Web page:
Giant African Millipede

(Genus:Archispirostreptus)

The giant African millipede or the shongololo is the largest extant (alive today) species of millipede. It can grow up to 33.5 cm (13.2 in) in length and 67 mm (2.6 in) in circumference. Although the shongololo is called a millipede (a creature with1000 feet), the giant African millipede is known to have any amount of legs between two hundred and four hundred legs.

On the top of their heads are antennae, which may be up to 12mm. This millipede is an arthropod classified by a segmented body, hundreds of legs and an exoskeleton. The body is often dark brown. Each segment of the millipede has four legs apart from the head and tail segments which have two legs.

Giant African Millipede – Coiled For Protection

Habitat of The Giant African Millipede

This giant millipede can be found in the rain forests of subtropical western Africa, including Ivory Coast, Benin, Ghana, Sierra Leone, Guinea, Guinea-Bissau, Liberia, Nigeria, and Togo. It can also be found in some coastal areas and southern Arabia. These subtropical insects can often be found near rotting wood piles and hollowed tree trunks.

Food and Defence

The giant African millipede is a detritivore, that lives off decaying and dead, organic matter often found on the forest floor. Decaying plant life and trees are the main diet of the shongololo. Helping maintain the forest, the excrement of the millipede, is full of nutrients.

This nocturnal arthropod will often stay safe in a burrow during the day and then scurry around the floor at night looking for decaying food. It will also chew on rocks which contain minerals such as calcium to maintain its exoskeleton.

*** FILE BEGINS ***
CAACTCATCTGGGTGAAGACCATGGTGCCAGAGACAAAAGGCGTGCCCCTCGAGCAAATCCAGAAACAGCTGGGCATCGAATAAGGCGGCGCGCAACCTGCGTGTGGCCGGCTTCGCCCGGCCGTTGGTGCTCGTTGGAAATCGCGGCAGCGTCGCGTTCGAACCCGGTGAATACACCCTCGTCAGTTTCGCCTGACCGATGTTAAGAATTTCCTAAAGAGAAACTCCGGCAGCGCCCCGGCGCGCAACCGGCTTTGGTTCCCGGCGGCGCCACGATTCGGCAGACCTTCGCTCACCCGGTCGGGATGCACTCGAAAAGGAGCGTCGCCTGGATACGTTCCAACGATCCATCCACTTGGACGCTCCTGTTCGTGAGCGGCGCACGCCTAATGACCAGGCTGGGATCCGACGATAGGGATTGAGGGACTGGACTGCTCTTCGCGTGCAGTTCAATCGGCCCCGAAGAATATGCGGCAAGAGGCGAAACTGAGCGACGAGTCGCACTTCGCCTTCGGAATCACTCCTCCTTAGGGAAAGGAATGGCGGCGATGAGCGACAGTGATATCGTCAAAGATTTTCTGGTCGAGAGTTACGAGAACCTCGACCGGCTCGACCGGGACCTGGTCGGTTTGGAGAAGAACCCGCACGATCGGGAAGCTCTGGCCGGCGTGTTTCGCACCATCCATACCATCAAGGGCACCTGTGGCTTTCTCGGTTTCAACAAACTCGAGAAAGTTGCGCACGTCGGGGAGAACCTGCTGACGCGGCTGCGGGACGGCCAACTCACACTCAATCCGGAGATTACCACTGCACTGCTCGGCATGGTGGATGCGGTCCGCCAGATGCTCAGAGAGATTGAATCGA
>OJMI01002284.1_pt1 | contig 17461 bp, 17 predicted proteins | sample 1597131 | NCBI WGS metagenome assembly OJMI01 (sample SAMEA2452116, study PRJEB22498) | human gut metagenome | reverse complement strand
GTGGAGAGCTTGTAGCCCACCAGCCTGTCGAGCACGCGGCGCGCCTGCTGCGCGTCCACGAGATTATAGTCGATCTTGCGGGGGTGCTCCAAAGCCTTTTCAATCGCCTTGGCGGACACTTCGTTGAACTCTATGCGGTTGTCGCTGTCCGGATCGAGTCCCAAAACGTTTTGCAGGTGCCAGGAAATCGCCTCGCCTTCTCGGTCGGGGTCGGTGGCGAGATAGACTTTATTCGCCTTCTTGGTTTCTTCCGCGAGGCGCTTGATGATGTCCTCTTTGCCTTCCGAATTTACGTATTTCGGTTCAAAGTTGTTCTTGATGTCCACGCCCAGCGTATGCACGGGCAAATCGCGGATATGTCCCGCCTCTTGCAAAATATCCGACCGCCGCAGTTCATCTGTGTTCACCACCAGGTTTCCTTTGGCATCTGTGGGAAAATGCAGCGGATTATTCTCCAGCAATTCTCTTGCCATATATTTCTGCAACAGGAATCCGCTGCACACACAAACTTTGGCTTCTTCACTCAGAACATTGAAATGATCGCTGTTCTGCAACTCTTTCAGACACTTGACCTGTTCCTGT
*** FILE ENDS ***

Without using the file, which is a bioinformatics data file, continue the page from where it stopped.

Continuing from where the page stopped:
Unlike centipedes, the giant African millipede does not have fangs and a venomous bite. Instead it secretes a foul liquid (repungnatorial fluid) from the pores in its skin while rolling up into a spiral. Only the hard exoskeleton of calcareous dorsal plates shows and with the foul liquid, it makes it extremely hard to be carried away by predators.

Reproduction and Social Life

The giant African millipede, has poor eyesight, relying largely on touch with their antennae and legs and possibly by sense of smell. When mating the male will twist around the female. A few weeks later the female will lay hundreds of eggs in a hole. Within 90 days babies are then born white with only three segments and usually three pairs of legs. The millipede will molt its exoskeleton several times, each time, growing more segments and more pairs of legs.

Tiny mites often crawl on their exoskeleton and between and over their legs forming a symbiotic relationship with the millipede, helping clean the exoskeleton in return for food and protection.

Fantastic Facts About Giant African Millipedes

  • Based on fossil records, scientists have discovered that millipedes were one of the first animals to live on land and inhabited many geographical regions. The large number of legs are not used for speed but to allow the millipede to dig in to the soil.
  • Lemurs will chew on millipedes. The toxic secretions of millipedes, causes them to salivate and become intoxicated
  • Lemurs rub the mixture of millipede toxin and their saliva onto their fur as an insecticide.

Conservation Status: Thankfully they are listed as un-threatened in Africa.

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